Egypt Stadium Tragedy: Soccer's Power to Unite Was Hijacked in Port Said

Will Tidey@willtideySenior Manager, GlobalFebruary 3, 2012

Soccer really is the game of the people. Its rhythm beats in the hearts of the masses, and millions of lives are punctuated by the 90-minute bursts of escapism that in some cases define them.

The power this affords our sport is frightening. An estimated 700 million people watched the 2010 World Cup final between Spain and the Netherlands. That's roughly one in every 10 people on the planet.

Such widespread infatuation makes soccer a political tool of near limitless potential. Communities, cities and entire continents can be pulled together by the success of their teams. Hosting a major tournament can resonate pride to a people who may never have felt it before.

When South Africa welcomed the 2010 World Cup, the rainbow nation embraced it like a new dawn. When the greatest show on earth lands in Brazil in 2014, a troubled country will seize the chance to plot a brighter future.

Political leaders have long appreciated the value of their soccer teams. A collection of athletes kicking a ball around can be an extension of national identity. Done well, it can even bolster a government's popularity.

Through soccer, the world has been changed many times for good. Happiness has been brought to millions, and societies glued together by a game so simple you can play it anywhere.

But the enduring popularity of the beautiful game can come at a devastating price. That price was paid fully with the tragic loss of a reported 79 lives in Port Said, Egypt, this week in an unspeakable stadium disaster that has left the soccer world in shock and mourning.

It's still too early to draw conclusions on precisely what sparked the violence between supporters of the home side al-Masry, the visiting Cairo team al-Ahly and security forces, and we may never know for certain. Theories abound, and political motivations may well be muddying the waters of truth.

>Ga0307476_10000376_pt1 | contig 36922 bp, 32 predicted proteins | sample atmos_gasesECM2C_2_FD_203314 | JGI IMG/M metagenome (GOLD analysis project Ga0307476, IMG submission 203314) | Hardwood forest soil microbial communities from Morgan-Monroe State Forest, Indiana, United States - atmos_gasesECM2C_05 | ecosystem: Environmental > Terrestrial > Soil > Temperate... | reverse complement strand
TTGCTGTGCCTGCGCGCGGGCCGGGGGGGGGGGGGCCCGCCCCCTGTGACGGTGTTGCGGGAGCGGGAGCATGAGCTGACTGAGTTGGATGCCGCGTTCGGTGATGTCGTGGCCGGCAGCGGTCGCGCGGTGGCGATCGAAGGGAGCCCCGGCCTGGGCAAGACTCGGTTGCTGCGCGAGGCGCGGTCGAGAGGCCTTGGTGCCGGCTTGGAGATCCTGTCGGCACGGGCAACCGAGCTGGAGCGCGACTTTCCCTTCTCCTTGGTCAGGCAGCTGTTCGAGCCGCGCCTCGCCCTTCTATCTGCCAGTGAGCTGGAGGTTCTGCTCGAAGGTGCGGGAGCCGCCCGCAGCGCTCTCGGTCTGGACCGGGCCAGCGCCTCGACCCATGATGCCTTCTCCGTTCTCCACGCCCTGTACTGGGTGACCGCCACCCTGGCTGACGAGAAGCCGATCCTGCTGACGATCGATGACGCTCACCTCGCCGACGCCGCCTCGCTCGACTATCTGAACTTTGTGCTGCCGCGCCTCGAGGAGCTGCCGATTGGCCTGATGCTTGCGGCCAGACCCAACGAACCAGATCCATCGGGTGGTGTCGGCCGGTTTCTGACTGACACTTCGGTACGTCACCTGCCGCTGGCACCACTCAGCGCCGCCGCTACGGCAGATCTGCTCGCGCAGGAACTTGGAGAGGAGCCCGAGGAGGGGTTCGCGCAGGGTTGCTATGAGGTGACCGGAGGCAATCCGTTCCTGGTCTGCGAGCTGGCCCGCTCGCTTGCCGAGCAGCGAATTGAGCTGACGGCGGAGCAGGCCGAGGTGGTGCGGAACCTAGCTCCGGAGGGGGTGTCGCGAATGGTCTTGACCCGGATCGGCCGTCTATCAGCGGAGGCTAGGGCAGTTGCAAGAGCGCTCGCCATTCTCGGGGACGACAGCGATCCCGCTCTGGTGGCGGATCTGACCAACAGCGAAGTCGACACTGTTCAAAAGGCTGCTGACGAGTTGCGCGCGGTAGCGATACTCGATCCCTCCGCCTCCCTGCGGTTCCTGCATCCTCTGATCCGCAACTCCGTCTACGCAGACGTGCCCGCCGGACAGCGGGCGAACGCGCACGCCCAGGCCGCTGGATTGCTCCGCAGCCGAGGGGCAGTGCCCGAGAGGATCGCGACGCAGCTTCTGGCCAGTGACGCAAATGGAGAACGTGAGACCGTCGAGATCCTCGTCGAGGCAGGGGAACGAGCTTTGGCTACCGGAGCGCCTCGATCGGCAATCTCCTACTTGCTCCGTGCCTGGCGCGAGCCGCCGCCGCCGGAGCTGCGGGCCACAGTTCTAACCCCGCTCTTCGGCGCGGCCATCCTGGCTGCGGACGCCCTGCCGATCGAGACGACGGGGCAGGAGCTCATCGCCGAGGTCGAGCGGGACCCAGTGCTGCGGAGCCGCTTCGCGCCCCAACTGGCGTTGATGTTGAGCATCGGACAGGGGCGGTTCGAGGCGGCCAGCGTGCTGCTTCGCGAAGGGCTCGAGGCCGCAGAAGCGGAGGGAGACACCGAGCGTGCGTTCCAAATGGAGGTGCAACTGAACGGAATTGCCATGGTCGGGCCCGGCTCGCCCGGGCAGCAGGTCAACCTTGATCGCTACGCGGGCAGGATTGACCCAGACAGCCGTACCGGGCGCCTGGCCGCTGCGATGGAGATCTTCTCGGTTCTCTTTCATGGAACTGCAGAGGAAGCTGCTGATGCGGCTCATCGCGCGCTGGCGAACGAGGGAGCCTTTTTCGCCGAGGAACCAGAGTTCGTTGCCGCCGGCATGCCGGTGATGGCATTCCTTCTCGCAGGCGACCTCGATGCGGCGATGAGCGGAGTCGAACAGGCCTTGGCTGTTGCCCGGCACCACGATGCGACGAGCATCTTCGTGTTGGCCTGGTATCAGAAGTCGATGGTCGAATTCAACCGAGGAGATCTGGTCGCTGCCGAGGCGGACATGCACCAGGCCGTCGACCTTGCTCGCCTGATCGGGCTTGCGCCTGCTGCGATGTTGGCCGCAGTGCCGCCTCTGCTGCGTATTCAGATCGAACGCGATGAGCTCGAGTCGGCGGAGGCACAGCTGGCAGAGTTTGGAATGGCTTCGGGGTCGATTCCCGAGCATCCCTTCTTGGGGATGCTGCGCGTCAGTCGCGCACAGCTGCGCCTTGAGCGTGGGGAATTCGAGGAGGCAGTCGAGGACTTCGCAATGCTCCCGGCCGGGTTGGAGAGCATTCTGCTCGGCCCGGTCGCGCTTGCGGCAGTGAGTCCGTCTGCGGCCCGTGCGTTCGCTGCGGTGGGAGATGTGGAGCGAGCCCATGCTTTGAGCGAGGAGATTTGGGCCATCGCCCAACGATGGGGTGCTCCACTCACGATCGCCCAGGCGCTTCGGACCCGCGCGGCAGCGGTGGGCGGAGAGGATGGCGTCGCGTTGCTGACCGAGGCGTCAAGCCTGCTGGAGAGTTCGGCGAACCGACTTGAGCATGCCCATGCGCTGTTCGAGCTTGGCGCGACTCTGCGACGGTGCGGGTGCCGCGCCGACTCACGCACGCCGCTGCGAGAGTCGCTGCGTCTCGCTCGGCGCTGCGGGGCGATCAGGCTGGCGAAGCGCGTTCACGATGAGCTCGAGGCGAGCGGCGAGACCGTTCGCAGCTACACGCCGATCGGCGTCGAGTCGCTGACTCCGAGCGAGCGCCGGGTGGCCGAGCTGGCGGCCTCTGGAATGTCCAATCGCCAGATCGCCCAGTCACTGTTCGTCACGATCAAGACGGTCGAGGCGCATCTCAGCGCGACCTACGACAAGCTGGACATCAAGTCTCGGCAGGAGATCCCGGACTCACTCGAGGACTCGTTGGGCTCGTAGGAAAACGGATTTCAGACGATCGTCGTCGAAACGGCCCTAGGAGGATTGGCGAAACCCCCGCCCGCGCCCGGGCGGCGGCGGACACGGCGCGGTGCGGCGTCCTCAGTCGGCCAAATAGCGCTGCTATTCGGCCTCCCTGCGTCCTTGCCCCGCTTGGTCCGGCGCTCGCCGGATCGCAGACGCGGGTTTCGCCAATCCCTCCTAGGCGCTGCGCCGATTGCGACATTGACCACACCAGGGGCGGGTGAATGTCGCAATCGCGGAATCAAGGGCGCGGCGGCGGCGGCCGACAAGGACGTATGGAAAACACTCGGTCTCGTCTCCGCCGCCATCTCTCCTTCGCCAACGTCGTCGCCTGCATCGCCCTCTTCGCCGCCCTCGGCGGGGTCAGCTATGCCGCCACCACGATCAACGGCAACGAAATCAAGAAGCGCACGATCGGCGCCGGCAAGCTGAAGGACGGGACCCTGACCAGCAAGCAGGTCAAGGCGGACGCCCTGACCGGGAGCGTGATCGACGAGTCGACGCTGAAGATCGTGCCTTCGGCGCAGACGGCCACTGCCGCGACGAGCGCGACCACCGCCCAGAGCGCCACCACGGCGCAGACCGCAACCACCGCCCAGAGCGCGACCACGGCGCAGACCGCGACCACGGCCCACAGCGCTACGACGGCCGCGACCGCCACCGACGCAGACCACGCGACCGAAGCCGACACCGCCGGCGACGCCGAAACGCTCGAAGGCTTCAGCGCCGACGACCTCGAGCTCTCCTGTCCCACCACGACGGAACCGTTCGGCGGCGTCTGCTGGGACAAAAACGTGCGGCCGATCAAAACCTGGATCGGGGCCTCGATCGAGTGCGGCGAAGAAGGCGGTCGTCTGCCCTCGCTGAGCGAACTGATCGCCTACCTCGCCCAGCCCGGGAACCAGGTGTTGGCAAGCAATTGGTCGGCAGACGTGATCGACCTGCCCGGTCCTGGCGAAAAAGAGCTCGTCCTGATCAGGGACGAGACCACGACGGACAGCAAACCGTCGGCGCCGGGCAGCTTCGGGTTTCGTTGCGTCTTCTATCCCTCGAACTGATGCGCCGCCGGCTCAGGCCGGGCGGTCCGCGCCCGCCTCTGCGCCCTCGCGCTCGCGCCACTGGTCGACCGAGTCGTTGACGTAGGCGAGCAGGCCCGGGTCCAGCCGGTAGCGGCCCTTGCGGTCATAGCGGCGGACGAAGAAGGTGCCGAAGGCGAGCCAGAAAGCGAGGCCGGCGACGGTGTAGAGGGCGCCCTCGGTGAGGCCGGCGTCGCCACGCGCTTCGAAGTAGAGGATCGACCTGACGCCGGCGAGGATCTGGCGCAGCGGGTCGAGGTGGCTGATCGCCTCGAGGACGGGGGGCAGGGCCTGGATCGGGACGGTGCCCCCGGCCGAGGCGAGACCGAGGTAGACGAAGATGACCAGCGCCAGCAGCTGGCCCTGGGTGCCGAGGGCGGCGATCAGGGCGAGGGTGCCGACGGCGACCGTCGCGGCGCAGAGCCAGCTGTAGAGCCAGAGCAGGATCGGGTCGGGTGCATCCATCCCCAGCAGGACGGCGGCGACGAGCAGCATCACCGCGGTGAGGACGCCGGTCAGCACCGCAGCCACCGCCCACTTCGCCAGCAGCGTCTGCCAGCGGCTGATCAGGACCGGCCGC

Writing for Time magazine, James M. Dorsey has outlined the two preeminent theories—both identifying the group of al-Ahly fans known as "ultras," who he says were highly active in the campaign to overthrow President Hosni Mubarak.

"The truth behind the incident may never be definitively established, and could well lie somewhere between assertions that the fans themselves instigated the violence, and allegations that they were deliberately provoked," Dorsey writes.

The BBC's Middle East correspondent, Wyre Davies, has also highlighted the link between the mostly "young, poor and unemployed" al-Ahly fans and the battles that left 800 dead in demonstrations leading up to Mubarak being overthrown.

But he calls the conspiracy theories a little "far-fetched":

All we know for sure is that poorly paid and poorly trained riot police failed to keep apart two sets of football fans with a history of violence and mutual hatred.

After the overthrow of President Mubarak, you might expect everyone to now come together, preparing for a new era. But the reality is that Egypt is still a country in turmoil.

Whatever the motivation for the atrocities in Port Said, we can say with absolute authority that soccer was no more than a vehicle. Not for the first time, its powers for good were hijacked by dark forces and its allegiances were betrayed with tragic consequences.

Egypt is no stranger to football-related violence, but this was the nation's worst sporting disaster. Tensions are threatening to boil over in an already volatile political climate.

A country with an intense passion for soccer has been left with its reputation in tatters. The Egyptian Premier League has now been suspended indefinitely and FIFA has requested a full report into the events in Port Said.

"Today is a black day for football and we must take steps to ensure that such a catastrophe never happens again," wrote FIFA president Sepp Blatter in a letter to the head of the Egyptian FA, Samir Zaher.

"Football is a force for good," Blatter continued, "and we must not allow it to be abused by those who mean evil. ... I await further news from you concerning the circumstances of this tragedy."

All we can hope is that Egypt somehow emerges from this tragedy better equipped to deal with the threat of stadium violence in the future. It won't come as consolation to the families who lost loved ones in Port Said, but perhaps the appalling events of Wednesday night can prove a turning point.

Soccer's power to unite and uplift is unrivaled in the world of the sport. But in times like this, the game we love seems wholly insignificant.


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